Persistant Studios is pleased
to announce PopcornFX v2

PopcornFX v2 video - nodal interface

A more intuitive, effective, and powerful interface

We especially redesigned our VFX middleware to offer a new user-friendly interface to FX & technical artists.
This first release of the beta version includes tweakable node graphs, a clear timeline with keyable tracks and some other cool features that will boost your creativity and improve your workflow.

Try PopcornFX Editor v2


2 Create Editor account

Install and launch the editor, the Project launcher will open. Create your personal PopcornFX account.

PopcornFX tuto video - Getting Started

Need some help?


We’re busy making improvements to this version of PopcornFX Editor v2. Let us know your thoughts so we can make the editor more useful and give you the best experience possible.

Known Issues

The path to the project should not contain any special characters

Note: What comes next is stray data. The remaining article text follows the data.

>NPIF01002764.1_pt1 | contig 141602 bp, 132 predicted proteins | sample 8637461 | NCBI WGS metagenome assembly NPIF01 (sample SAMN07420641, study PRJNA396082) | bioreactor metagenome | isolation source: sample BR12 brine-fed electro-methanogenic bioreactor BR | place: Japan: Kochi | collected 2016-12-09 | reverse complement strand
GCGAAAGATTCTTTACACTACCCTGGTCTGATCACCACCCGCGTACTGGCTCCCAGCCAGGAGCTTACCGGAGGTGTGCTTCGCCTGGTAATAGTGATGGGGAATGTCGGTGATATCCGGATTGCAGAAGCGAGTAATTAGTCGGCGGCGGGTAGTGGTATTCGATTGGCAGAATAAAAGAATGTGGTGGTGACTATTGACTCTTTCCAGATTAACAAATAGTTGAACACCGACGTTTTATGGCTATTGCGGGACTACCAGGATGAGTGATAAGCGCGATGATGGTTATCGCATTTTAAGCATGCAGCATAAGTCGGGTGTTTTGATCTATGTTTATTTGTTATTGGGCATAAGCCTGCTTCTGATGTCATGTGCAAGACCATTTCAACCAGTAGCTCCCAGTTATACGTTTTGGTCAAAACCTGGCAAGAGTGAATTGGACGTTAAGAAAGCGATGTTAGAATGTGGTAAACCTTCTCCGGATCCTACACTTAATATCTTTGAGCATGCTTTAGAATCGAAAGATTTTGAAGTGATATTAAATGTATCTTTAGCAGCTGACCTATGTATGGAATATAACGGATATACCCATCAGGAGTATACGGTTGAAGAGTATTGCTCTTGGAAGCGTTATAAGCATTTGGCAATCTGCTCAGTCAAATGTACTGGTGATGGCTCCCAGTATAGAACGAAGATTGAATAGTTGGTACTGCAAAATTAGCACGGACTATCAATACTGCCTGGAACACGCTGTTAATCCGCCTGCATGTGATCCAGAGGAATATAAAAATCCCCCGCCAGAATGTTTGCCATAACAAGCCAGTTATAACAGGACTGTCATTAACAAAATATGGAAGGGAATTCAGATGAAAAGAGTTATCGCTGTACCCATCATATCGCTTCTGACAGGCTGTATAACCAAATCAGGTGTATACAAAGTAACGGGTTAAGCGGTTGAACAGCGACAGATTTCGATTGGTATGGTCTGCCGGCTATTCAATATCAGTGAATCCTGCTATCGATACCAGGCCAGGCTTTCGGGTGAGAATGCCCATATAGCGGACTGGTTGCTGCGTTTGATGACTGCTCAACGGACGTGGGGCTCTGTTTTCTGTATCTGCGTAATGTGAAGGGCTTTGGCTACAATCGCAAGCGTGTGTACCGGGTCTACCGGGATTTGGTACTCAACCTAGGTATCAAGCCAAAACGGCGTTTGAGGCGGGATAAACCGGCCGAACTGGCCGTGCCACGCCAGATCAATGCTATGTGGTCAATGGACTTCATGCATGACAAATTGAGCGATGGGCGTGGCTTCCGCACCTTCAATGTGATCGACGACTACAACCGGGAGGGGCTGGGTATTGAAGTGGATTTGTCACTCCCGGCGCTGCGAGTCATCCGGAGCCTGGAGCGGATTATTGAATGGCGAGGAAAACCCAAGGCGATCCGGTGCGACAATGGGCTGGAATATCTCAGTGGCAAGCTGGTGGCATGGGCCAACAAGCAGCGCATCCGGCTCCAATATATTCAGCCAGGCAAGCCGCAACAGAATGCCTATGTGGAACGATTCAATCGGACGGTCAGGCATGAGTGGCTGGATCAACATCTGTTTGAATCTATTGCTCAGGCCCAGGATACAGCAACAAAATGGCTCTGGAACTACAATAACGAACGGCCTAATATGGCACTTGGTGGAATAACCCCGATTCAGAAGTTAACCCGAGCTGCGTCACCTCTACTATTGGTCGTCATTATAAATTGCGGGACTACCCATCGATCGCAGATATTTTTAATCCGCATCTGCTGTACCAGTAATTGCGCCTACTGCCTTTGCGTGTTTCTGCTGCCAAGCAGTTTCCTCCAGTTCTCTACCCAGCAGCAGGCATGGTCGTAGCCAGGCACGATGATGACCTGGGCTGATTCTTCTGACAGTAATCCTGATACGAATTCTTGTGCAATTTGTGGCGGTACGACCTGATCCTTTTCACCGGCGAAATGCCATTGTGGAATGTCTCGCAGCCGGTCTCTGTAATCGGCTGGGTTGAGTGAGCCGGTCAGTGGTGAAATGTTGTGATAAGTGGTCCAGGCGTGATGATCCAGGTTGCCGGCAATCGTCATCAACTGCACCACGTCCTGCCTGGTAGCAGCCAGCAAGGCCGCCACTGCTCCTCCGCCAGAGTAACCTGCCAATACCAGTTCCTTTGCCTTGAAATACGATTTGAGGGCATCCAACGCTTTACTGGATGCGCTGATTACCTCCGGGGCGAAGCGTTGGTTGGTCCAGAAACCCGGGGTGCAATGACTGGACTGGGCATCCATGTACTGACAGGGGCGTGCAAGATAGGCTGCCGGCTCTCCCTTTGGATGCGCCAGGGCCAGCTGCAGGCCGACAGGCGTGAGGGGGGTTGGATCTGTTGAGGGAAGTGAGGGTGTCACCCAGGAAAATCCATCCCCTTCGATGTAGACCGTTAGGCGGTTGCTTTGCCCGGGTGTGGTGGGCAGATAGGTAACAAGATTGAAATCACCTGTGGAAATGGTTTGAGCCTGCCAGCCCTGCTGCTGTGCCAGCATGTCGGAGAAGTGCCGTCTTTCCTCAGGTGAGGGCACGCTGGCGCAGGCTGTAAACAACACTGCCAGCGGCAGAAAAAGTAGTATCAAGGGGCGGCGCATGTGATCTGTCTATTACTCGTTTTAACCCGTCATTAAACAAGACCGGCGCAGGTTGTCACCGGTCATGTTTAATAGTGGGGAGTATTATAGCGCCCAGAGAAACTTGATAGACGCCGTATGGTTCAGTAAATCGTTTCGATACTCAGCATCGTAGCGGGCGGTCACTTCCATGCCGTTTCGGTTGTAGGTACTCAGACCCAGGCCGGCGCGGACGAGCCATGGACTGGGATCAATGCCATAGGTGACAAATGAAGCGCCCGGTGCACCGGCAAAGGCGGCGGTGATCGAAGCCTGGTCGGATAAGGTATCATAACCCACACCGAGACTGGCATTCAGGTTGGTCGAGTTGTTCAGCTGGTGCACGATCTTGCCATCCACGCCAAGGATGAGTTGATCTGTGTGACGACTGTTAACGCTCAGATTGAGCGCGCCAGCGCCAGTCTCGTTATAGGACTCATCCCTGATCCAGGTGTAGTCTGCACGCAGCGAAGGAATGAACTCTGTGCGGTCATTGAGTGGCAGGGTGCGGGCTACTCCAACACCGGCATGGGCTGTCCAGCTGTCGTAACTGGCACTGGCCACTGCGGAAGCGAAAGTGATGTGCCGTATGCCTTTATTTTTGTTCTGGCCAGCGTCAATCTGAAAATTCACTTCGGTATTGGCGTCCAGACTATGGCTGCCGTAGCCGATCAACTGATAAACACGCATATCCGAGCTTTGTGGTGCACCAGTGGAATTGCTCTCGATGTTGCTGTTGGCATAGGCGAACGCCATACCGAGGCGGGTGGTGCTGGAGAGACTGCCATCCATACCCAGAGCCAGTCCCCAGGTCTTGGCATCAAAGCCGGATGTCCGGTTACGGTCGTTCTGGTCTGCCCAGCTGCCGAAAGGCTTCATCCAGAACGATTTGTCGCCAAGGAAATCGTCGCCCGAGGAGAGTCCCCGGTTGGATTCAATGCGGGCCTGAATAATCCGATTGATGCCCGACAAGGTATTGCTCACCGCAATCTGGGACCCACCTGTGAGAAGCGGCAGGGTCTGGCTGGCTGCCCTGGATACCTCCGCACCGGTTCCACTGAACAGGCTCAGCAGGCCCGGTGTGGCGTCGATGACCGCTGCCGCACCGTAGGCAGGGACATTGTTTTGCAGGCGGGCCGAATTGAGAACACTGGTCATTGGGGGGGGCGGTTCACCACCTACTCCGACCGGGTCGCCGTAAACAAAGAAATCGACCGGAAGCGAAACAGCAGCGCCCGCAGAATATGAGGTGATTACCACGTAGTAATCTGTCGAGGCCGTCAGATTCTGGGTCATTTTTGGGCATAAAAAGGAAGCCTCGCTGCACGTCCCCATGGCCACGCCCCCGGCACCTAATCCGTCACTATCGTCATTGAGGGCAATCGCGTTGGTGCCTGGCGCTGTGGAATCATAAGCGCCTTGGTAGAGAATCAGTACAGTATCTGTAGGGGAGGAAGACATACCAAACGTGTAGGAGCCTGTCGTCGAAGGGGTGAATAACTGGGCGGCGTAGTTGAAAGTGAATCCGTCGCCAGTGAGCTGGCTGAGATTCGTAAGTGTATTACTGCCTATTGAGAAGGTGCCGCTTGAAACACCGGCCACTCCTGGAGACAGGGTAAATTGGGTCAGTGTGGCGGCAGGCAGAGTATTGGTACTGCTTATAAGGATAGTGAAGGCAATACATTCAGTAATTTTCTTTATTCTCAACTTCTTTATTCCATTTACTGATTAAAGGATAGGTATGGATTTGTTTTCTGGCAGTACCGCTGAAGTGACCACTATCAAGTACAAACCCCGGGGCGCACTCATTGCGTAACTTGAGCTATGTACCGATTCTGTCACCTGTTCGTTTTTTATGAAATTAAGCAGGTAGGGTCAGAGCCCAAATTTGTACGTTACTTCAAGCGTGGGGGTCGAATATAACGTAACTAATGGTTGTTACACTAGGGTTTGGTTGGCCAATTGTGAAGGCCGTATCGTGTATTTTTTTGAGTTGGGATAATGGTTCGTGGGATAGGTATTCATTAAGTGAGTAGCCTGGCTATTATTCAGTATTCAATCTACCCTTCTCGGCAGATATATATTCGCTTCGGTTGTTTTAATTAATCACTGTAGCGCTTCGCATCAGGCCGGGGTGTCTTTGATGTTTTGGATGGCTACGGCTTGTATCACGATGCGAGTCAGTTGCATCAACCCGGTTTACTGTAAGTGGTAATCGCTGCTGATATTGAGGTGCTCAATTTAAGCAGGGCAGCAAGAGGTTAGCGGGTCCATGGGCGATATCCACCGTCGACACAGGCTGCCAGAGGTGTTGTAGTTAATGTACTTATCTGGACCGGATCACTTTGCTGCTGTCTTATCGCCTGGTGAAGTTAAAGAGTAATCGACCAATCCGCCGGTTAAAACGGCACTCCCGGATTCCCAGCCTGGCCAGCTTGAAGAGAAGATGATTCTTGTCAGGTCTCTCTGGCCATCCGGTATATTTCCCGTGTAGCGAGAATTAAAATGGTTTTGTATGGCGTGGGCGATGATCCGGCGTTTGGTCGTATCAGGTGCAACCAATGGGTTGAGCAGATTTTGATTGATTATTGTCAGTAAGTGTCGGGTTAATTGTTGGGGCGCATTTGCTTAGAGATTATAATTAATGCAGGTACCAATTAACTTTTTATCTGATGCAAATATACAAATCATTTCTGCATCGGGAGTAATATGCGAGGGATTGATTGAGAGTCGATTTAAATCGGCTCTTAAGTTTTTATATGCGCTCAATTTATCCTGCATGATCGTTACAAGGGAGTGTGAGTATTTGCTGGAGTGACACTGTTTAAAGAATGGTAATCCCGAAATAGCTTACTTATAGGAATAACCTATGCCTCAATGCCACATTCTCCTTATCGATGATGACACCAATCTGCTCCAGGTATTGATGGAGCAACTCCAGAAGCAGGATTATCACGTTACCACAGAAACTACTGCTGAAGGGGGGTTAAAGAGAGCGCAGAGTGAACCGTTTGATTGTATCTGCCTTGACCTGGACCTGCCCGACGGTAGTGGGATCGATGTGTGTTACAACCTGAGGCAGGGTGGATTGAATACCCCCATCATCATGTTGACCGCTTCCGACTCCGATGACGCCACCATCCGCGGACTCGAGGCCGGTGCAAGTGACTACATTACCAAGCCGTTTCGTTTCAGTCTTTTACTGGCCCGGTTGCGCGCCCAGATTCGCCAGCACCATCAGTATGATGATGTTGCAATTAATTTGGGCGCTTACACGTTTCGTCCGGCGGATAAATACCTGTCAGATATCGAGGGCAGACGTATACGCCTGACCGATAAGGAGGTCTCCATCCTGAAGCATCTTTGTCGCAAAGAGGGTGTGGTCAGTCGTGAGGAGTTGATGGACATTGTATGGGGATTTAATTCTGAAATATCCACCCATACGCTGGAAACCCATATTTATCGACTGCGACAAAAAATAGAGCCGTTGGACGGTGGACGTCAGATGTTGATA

Please keep in mind this is still heavy work-in-progress. Explore Wiki

Report issues or suggestions

If you’re having some issues, please check the Troubleshooting page first. Submit here.

Contact Us

To report private issues or suggestions, please use your private tracker. If you don’t have one, please contact us.

PopcornFX v2 features highlights



PopcornFX v2 Editor will run on Windows, MacOsX, and Linux.
No matter your preference, you will be able to use our middleware.

Node-based editor

No more stack of evolvers and spawn scripts! Our nodal editor shows the whole particle simulation pipeline: spawn, evolve, and render. Quickly create, connect, and tweak functional nodes . You can even pick some ready-made templates to create your specific effects and even save them as your own template.

Native in-editor seamless CPU / GPU simulation

PopcornFX v2 runs GPU sims natively, in parallel with CPU sims, like it would in the final runtime / game.

Extensive rendering API support

PopcornFX v2 Editor natively supports D3D11, D3D12, OpenGL, and Vulkan.

Advanced debugging & profiling tools

PopcornFX v2 graphical interface comes with a lot of helpful debugging and profiling tools such as seeing the data values on each node’s output pins when debugging selected particles, inspecting data ranges, seeing detailed and easy-to read per-instruction and per-node timings, searching for some data patterns in the selected particles, and more.